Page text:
Lavenders - What Do They Want?
Lavenders originate from the Mediterranean region. This includes the Middle East, Southern Europe, Northern Africa and many of the islands in and around the Mediterranean. Consequently they have adapted to fairly harsh and dry conditions. Many of the soils in these areas, and parts of France and England where much of the early cultivation was done, have a high Calcium content. Calcium is a key secondary nutrient for plant development. The three primary nutrients are Nitrogen (N), Phosphorus (P) and Potassium (K). The other two secondary nutrients are Magnesium (Mg) and Sulphur (S).
Various nutrients have different specialist functions. Plants grow best (in general) when there are ample supplies of both the primary and secondary nutrients. Some cannot grow if there is a deficiency of one or more of them. Other plants cannot grow if there is an imbalance between the nutrients, e.g. Grevilleas and Phosphorus. What this creates is ranges of plants that have adapted to specific soil types, and thus require modification of any soils they are planted into. This is the case with Lavenders that have evolved on soils high in Magnesium and Calcium. Thus they have developed a need for greater amounts of both these nutrients than the average plant.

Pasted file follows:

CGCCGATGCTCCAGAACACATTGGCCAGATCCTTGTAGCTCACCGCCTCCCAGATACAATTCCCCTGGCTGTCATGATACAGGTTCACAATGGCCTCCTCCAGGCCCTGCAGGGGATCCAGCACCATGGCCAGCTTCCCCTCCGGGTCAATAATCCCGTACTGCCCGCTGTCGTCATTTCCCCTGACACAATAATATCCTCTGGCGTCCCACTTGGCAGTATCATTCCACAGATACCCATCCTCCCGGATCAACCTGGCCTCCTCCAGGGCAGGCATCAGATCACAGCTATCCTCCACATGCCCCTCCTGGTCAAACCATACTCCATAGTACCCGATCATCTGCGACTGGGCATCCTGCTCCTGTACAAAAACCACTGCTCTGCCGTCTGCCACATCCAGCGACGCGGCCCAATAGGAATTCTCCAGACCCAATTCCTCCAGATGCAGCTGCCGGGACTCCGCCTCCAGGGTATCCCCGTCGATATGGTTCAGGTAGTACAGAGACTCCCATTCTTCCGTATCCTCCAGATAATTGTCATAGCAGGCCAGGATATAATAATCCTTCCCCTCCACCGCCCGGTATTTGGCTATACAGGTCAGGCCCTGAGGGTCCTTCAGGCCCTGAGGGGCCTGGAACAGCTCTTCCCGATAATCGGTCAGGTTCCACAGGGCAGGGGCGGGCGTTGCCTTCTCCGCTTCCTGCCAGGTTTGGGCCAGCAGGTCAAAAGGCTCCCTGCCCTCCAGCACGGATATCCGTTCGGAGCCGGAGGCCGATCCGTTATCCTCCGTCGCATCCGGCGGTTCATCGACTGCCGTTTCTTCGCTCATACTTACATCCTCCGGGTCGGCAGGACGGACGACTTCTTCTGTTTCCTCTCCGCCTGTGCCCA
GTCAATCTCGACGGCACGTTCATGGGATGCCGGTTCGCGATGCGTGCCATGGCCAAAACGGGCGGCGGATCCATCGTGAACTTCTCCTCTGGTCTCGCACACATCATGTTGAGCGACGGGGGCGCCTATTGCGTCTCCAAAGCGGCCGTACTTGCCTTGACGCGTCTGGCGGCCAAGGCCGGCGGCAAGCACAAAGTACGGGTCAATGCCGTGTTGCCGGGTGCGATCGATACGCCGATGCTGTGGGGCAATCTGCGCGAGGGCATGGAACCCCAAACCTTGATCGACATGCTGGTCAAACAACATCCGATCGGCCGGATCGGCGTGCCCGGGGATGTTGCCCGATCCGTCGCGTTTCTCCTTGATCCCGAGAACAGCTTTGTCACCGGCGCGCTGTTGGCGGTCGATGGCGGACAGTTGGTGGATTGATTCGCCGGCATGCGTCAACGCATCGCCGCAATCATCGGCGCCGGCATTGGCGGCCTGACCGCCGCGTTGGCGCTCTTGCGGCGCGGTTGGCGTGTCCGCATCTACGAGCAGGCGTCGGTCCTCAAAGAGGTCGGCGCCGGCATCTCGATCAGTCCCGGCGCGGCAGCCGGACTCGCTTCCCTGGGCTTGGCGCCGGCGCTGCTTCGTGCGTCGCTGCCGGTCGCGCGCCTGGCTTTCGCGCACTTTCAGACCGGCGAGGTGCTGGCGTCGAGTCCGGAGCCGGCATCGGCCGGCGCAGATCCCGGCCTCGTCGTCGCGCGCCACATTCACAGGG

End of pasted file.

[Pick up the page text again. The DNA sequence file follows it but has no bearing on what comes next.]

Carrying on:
However, Nitrogen levels in the areas where lavender grows naturally are quite low. Lavenders will grow in these low concentrations, but will take off if given plenty of nitrogenous fertilisers, provided there is ample Calcium and Magnesium. Thus it is recommended that lavenders should be given annual feeds of Calcium and Magnesium. Calcium is best applied in the form of lime which usually contains a small amount of magnesium. However dolomite lime has a higher level of magnesium which gives better results).
We also give regular feeds with high nitrogenous fertilisers. There are several on the market that also have some Calcium included. An annual application of potassium three to four months prior to flowering will improve flower quality.
Lavenders also grow well in very dry conditions and are quite drought tolerant. This does not mean that they don't like water, but require it supplied under well drained conditions. These can be obtained by potting into a very open mix or planting out into raised beds. Regular watering, preferably not on the foliage will also increase growth rate.
The other two requirements of lavenders are good air movement and high light levels. Don't get light levels confused with temperature and day length. They will tolerate quite cold conditions (including snow), provided they have good drainage, plenty of air movement and high light levels. We believe it is the ‘volume of light that makes the most difference. Long cloudy days will not give the same results as medium length days with strong sunlight. These levels can be enhanced by the addition of a reflective mulch, like crushed quartz or other white materials, this will reflect the light back up under the foliage.
Regular feeding, watering and good light will greatly improve growth rates and plant quality.